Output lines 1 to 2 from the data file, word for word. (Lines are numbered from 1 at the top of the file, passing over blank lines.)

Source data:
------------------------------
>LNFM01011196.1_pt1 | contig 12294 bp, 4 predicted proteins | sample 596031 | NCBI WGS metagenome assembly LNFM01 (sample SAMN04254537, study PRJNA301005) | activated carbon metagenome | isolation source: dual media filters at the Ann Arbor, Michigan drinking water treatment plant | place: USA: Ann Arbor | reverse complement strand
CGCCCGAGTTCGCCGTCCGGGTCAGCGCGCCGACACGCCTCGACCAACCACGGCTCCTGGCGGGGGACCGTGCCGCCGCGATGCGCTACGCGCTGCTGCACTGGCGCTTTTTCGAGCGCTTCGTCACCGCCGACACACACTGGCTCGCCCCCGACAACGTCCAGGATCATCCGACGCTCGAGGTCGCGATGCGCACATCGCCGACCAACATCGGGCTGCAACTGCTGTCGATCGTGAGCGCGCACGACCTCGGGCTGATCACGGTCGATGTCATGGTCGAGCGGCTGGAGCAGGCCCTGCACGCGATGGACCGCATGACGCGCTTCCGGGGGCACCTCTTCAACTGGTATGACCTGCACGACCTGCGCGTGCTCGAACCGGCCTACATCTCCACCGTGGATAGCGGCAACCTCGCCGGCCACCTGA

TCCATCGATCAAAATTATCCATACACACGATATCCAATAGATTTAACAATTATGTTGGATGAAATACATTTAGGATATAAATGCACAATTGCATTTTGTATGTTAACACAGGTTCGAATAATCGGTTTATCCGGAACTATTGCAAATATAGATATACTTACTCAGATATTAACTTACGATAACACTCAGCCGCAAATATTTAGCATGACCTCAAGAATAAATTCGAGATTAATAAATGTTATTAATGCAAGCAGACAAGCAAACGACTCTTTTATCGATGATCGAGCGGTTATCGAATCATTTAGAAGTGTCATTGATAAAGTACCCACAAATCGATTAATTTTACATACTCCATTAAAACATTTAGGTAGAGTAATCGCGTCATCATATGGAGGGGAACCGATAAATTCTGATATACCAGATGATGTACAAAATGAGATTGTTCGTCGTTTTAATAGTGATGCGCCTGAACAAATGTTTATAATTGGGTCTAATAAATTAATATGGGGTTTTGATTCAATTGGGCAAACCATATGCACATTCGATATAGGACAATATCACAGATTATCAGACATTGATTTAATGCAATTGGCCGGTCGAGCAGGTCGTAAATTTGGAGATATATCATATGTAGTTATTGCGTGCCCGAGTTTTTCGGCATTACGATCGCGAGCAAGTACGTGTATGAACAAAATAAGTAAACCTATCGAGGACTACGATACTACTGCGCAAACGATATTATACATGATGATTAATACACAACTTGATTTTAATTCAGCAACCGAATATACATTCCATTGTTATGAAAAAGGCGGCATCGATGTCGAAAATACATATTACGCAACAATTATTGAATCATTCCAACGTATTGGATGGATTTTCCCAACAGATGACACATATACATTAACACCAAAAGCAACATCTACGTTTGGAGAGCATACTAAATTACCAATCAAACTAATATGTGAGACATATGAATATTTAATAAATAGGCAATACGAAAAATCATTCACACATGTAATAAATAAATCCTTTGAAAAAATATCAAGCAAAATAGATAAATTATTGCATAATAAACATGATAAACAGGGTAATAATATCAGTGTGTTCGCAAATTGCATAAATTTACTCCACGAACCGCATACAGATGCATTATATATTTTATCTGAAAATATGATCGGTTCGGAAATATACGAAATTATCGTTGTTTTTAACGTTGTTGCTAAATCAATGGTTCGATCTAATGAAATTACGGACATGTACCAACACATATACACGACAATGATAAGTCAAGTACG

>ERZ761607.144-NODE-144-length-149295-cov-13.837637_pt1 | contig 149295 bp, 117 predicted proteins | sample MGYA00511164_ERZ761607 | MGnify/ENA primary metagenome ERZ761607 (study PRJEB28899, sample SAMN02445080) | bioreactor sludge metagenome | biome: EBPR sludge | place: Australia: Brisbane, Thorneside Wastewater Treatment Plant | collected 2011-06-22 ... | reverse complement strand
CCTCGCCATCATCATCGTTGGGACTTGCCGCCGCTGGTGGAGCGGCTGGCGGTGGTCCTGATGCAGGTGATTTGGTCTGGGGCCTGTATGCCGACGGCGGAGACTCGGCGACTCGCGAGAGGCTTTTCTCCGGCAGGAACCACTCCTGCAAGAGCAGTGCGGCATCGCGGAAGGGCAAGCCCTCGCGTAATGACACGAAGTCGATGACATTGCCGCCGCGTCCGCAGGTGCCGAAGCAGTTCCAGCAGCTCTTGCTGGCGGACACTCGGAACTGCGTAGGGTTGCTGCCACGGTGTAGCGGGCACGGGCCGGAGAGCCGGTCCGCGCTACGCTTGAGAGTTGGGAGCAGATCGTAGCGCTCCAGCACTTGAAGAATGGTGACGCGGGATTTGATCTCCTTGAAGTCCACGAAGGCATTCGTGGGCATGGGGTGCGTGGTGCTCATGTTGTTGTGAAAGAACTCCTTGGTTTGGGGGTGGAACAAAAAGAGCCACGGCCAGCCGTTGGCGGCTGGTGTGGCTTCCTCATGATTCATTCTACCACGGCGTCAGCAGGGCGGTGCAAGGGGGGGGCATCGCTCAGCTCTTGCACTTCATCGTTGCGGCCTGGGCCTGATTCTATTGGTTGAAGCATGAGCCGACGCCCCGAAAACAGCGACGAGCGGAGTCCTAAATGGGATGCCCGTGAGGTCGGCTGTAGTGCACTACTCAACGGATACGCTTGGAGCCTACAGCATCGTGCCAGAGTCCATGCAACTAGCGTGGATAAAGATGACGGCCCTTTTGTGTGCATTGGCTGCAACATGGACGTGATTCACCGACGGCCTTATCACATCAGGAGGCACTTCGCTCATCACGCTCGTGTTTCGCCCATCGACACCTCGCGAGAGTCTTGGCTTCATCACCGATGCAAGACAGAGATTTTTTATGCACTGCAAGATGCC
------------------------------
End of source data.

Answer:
>LNFM01011196.1_pt1 | contig 12294 bp, 4 predicted proteins | sample 596031 | NCBI WGS metagenome assembly LNFM01 (sample SAMN04254537, study PRJNA301005) | activated carbon metagenome | isolation source: dual media filters at the Ann Arbor, Michigan drinking water treatment plant | place: USA: Ann Arbor | reverse complement strand
CGCCCGAGTTCGCCGTCCGGGTCAGCGCGCCGACACGCCTCGACCAACCACGGCTCCTGGCGGGGGACCGTGCCGCCGCGATGCGCTACGCGCTGCTGCACTGGCGCTTTTTCGAGCGCTTCGTCACCGCCGACACACACTGGCTCGCCCCCGACAACGTCCAGGATCATCCGACGCTCGAGGTCGCGATGCGCACATCGCCGACCAACATCGGGCTGCAACTGCTGTCGATCGTGAGCGCGCACGACCTCGGGCTGATCACGGTCGATGTCATGGTCGAGCGGCTGGAGCAGGCCCTGCACGCGATGGACCGCATGACGCGCTTCCGGGGGCACCTCTTCAACTGGTATGACCTGCACGACCTGCGCGTGCTCGAACCGGCCTACATCTCCACCGTGGATAGCGGCAACCTCGCCGGCCACCTGA